Virus neutralizing antibody was detected as described previously . Briefly, fifty microlitres of serum tested were serially two-fold diluted in 96-well plates, from 1:2 to 1:4096 in complete DMEM (Dulbecco’s Modified Eagle Medium), supplemented with 5% foetal bovine serum (FBS), 1% L-glutamine, 10,000 U/ml of penicillin, 50 μg/ml streptomycin and 3% non-essential amino acids). From a PCV2 stock (SH strain), produced as previously described and adjusted in complete DMEM to abovementioned concentrations, 50 μl were added to each well. After one hour of mixture incubation, 2*104 freshly tripsinised Swine Kidney (SK) cells were added to each well and incubated for 36, 42 or 72 h at 37 °Cin 5% CO2 atmosphere. Then, cells were washed twice with PBS and fixed with cold absolute ethanol at − 20 °C for 30 min. Plates were then incubated for 1 h at 37 °C with a hyperimmune serum against PCV2 diluted 1:200 in phosphate-buffered saline containing 0.1% Tween 20 (PBS-Tween) and 1% bovine serum albumin. After washing with PBS-Tween, peroxidase-labelled protein A (0.6 μg ml − 1) was added and plates were incubated for 1 h at 37 °C. Finally, plates were washed with PBS-Tween and amino-ethyl-carbazole was added to reveal the reaction. All samples were tested in duplicate. In each plate, a serum sample with a known neutralizing antibody titre was included as a positive control, and complete DMEM was used as negative control (one row of wells). Finally, the viral inoculum used in each VNT was titrated to ascertain the accuracy of the viral concentration.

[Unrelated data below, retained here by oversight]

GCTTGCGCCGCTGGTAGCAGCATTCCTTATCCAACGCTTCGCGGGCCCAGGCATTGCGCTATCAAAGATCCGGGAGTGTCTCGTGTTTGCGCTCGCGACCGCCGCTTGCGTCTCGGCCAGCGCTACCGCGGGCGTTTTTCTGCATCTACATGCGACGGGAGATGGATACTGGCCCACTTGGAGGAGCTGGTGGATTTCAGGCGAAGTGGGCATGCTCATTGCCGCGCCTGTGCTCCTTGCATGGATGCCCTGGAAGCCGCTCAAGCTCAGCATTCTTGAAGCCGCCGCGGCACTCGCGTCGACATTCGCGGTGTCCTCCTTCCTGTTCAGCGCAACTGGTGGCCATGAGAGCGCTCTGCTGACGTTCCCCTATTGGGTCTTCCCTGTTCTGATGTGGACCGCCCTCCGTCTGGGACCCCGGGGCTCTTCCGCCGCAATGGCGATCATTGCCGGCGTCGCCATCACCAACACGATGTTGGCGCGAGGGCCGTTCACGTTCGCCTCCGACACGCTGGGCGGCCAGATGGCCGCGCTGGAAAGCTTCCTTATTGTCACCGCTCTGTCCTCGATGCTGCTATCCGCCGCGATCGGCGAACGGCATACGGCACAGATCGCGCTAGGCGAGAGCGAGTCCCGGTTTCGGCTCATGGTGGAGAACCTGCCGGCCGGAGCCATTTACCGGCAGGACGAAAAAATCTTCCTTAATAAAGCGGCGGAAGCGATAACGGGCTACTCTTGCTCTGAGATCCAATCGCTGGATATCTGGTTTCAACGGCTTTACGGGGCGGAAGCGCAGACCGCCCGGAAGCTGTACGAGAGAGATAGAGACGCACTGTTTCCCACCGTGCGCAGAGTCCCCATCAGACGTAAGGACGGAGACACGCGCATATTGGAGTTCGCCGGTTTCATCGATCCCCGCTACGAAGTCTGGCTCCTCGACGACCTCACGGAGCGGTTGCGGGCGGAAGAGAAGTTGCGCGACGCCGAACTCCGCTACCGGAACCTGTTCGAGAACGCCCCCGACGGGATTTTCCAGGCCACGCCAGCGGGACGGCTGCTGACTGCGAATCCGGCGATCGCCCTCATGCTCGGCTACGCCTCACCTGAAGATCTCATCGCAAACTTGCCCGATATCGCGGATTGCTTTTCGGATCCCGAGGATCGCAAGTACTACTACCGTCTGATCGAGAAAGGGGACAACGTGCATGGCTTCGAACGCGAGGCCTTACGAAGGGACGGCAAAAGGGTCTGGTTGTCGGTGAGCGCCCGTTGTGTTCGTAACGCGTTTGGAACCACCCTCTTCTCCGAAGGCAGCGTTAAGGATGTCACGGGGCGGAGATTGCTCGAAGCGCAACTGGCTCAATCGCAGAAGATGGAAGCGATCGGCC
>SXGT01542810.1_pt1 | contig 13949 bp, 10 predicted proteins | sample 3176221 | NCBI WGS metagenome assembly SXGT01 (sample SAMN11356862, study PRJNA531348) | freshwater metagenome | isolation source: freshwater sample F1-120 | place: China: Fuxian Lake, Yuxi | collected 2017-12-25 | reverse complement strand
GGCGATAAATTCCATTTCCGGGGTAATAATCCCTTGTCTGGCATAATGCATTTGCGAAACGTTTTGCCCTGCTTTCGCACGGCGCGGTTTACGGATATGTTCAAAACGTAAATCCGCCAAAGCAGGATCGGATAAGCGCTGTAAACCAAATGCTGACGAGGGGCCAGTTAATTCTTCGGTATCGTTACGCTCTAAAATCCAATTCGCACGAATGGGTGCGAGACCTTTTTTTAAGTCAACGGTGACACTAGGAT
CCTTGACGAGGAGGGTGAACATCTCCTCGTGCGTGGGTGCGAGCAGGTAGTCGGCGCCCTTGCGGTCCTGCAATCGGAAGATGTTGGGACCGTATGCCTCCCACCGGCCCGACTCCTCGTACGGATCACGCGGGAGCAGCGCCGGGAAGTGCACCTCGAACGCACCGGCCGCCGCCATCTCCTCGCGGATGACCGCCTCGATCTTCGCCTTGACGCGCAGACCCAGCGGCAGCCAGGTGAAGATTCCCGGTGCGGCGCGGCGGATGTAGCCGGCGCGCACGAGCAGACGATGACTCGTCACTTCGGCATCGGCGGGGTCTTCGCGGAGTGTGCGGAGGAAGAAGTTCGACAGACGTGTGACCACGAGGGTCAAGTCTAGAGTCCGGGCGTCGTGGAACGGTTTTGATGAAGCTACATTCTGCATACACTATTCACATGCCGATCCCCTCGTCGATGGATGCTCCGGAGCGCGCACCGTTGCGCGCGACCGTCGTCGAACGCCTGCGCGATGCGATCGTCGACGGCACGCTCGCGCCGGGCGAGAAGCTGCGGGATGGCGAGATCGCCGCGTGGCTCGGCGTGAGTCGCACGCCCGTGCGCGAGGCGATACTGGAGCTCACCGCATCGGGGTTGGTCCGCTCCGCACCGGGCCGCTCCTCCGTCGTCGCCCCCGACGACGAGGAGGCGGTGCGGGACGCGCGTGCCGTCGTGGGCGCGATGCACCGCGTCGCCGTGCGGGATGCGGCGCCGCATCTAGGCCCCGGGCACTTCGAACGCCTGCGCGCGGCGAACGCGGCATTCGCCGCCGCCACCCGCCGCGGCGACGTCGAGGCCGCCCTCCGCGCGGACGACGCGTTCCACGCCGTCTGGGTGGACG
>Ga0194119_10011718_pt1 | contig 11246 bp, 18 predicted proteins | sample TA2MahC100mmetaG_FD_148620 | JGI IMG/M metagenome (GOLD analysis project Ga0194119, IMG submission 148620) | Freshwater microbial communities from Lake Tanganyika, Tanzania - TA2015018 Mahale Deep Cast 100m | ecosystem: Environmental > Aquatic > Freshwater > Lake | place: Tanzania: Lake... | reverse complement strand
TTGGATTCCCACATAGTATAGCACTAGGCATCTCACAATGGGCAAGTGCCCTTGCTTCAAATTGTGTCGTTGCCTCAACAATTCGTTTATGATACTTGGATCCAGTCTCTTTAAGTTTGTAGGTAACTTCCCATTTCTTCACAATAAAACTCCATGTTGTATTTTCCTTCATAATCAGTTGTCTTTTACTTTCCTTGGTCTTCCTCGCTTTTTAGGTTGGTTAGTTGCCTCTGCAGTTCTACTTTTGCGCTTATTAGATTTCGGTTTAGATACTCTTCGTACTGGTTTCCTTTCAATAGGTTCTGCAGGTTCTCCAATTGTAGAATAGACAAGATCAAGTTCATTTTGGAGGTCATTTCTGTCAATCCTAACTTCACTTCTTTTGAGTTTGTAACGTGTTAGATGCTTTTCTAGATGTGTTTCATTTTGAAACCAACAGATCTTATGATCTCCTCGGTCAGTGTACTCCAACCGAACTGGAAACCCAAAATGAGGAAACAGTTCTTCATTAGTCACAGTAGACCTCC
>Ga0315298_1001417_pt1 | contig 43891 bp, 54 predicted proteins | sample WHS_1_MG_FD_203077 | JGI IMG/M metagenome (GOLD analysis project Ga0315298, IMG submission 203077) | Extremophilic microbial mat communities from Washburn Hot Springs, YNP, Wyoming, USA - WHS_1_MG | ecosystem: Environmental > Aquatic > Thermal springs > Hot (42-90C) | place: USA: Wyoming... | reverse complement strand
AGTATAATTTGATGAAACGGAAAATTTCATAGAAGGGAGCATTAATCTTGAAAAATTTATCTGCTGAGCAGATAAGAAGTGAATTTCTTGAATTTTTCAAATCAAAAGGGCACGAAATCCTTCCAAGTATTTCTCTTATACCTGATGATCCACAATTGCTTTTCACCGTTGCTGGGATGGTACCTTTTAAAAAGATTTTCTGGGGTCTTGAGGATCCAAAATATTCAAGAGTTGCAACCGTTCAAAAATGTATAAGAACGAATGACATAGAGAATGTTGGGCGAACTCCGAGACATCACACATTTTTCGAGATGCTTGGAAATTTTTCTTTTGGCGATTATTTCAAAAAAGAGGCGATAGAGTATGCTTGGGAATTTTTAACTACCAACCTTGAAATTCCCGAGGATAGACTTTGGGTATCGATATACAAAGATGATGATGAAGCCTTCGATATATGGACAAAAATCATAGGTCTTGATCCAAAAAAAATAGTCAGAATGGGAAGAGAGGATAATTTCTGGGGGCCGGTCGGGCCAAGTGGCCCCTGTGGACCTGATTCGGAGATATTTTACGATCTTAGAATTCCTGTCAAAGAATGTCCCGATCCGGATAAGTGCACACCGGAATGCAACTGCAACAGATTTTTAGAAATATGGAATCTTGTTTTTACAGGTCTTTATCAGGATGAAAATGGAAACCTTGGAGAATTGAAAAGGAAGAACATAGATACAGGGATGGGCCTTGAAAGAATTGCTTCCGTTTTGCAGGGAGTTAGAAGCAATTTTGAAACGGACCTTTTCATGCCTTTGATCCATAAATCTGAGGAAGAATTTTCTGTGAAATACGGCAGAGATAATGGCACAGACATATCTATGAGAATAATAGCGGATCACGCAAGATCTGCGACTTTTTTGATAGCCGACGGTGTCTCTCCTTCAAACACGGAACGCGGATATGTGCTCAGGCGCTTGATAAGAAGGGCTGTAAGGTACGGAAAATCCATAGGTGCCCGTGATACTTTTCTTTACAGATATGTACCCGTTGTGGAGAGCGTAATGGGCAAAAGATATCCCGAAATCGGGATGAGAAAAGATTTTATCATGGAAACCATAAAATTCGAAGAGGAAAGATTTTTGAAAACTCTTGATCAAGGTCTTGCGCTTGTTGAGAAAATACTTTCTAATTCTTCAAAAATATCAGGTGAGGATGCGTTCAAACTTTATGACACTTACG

Detection of cellular immune responses
To investigate the cellular immune response induced by the recombinant proteins, serum samples were collected at 14 and 28 days postimmunization (dpi). A Bio-plex Pro Mouse Cytokine 23-Plex array kit (Bio-Rad) was the used to measure levels of IFN-γ and IL-2 in the samples, according to the manufacturer’s protocols. All samples were analyzed in triplicate, and the data were presented as concentrations (pg/mL).
Detection of PCV2 viremia in serum by PCR
To investigate the development of viremia in serum, total DNA was extracted from serum samples collected weekly post challenge using a DNA extraction kit (Takara, Dalian, China). The DNA was then used as a template for PCR amplification with the following primers: 5′-GTTTACATAGGGGTCATAG-3′ (Cap-up) and 5′-TGTGCCCTTTGAATAC (Cap-down). Routine PCR was performed as described previously .